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Acute Headache, Ambulatory Care

An acute headache

is pain or discomfort that starts suddenly and gets worse quickly. The cause of an acute headache may not be known. It may be triggered by stress, fatigue, hormones, food, or trauma.

Common related symptoms include the following:

  • Fever
  • Sinus pressure
  • Loss of memory
  • Nausea or vomiting
  • Problems with your vision, such as watery or red eyes, loss of vision, or pain in bright light
  • Stiff neck
  • Tenderness of the head and neck area
  • Trouble staying awake, or being less alert than usual
  • Weakness or less energy

Seek immediate care for the following symptoms:

  • Severe pain
  • A headache that occurs after a blow to the head, a fall, or other trauma
  • Confusion or forgetfulness
  • Numbness on one side of your face or body

Treatment for an acute headache

may include medicine to decrease pain. You may also need biofeedback or cognitive behavioral therapy. Ask your healthcare provider about these and other treatments for an acute headache.

Manage my symptoms:

  • Apply heat on your head for 20 to 30 minutes every 2 hours for as many days as directed. Heat helps decrease pain and muscle spasms. You may alternate heat and ice.
  • Apply ice on your head for 15 to 20 minutes every hour or as directed. Use an ice pack, or put crushed ice in a plastic bag. Cover it with a towel. Ice helps decrease pain.
  • Relax your muscles. Lie down in a comfortable position and close your eyes. Relax your muscles slowly. Start at your toes and work your way up your body.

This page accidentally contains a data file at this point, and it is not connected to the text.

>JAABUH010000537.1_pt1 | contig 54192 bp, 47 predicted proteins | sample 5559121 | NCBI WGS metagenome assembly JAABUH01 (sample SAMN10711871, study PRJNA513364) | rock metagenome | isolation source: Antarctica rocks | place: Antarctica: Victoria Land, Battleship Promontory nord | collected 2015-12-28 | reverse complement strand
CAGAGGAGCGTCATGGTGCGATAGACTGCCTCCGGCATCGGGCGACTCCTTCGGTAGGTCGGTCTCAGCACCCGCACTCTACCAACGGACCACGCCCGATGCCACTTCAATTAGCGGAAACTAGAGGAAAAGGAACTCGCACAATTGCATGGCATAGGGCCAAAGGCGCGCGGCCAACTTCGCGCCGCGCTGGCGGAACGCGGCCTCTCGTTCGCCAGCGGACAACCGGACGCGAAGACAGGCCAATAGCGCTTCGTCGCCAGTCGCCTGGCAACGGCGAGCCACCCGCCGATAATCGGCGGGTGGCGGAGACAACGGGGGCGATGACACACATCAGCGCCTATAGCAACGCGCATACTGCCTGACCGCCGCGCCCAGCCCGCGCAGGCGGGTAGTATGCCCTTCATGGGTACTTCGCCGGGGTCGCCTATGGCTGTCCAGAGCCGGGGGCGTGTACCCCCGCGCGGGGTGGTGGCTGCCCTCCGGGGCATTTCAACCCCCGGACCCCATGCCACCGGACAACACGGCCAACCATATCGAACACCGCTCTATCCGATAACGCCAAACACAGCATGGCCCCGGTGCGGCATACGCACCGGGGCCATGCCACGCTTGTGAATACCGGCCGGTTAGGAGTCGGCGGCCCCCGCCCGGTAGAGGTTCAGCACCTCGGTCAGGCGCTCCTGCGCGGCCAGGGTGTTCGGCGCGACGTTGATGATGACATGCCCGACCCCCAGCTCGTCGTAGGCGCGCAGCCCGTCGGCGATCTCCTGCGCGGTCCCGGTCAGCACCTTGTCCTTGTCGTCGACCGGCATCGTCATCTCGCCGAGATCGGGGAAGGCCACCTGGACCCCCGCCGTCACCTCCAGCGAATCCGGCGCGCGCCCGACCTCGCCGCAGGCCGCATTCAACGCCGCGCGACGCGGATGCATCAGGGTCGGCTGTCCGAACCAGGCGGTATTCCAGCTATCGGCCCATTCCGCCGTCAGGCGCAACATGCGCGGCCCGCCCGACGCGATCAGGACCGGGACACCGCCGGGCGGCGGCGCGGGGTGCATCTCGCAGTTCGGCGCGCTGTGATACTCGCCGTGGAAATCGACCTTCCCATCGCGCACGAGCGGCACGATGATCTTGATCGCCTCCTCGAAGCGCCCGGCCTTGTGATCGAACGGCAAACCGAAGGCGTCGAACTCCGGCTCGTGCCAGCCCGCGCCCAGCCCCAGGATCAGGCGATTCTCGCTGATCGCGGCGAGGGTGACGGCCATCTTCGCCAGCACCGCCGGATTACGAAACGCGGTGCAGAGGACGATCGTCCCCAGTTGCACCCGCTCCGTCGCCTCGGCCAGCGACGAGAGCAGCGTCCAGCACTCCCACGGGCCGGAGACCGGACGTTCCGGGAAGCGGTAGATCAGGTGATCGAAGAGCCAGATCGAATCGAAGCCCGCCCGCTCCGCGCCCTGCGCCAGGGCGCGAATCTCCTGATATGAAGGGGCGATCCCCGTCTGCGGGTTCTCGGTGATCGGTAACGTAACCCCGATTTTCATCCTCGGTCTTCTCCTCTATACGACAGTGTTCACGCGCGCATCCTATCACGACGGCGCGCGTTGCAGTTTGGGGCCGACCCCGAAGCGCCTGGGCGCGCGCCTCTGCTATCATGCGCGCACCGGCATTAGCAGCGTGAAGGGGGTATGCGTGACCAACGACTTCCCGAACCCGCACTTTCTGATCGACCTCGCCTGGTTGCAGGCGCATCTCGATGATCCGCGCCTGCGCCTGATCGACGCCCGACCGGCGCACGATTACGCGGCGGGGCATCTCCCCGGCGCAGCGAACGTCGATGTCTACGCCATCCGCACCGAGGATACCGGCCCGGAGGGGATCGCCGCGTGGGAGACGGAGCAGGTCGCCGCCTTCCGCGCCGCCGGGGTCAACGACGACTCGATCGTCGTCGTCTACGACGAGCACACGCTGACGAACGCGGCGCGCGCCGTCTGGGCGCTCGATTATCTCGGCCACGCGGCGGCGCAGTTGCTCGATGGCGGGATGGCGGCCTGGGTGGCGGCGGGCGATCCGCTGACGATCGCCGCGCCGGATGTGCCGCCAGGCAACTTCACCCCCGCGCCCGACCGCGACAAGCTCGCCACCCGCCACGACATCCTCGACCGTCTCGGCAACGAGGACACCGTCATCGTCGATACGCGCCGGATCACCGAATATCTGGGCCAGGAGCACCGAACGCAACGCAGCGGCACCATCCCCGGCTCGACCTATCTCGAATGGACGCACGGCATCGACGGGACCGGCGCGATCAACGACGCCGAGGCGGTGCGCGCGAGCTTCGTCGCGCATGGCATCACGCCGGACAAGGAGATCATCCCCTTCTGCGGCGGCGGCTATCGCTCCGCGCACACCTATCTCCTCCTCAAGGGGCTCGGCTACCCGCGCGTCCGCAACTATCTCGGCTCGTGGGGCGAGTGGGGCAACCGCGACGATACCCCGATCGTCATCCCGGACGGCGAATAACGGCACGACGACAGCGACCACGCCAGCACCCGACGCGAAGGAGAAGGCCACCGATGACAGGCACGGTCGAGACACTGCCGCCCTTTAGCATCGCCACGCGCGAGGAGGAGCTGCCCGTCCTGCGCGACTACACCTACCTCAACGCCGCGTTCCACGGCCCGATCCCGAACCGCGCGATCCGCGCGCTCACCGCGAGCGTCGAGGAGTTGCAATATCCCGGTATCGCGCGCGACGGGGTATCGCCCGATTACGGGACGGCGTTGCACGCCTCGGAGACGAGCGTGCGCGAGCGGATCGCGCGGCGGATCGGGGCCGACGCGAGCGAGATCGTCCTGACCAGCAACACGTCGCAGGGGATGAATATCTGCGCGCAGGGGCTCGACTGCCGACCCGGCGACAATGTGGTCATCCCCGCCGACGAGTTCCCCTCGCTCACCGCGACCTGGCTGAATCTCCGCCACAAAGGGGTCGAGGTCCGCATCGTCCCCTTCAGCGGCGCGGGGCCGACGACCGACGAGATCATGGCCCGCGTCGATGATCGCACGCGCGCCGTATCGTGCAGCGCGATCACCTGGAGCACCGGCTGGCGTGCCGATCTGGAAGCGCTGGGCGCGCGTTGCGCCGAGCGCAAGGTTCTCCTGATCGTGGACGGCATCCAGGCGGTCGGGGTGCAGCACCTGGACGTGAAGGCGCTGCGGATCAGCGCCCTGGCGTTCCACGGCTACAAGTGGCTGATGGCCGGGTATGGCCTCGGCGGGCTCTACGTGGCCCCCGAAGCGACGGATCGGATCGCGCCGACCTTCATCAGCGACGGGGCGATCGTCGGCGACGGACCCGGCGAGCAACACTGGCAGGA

• Keep a record of your headaches. Write down when your headaches start and stop. Include your symptoms and what you were doing when the headache began. Record what you ate or drank for 24 hours before the headache started. Describe the pain and where it hurts. Keep track of what you did to treat your headache and whether it worked.

Follow up with your healthcare provider as directed:

Bring your headache record with you when you see your healthcare provider. Write down your questions so you remember to ask them during your visits.

Care Agreement

You have the right to help plan your care. Learn about your health condition and how it may be treated. Discuss treatment options with your caregivers to decide what care you want to receive. You always have the right to refuse treatment. The above information is an educational aid only. It is not intended as medical advice for individual conditions or treatments. Talk to your doctor, nurse or pharmacist before following any medical regimen to see if it is safe and effective for you.

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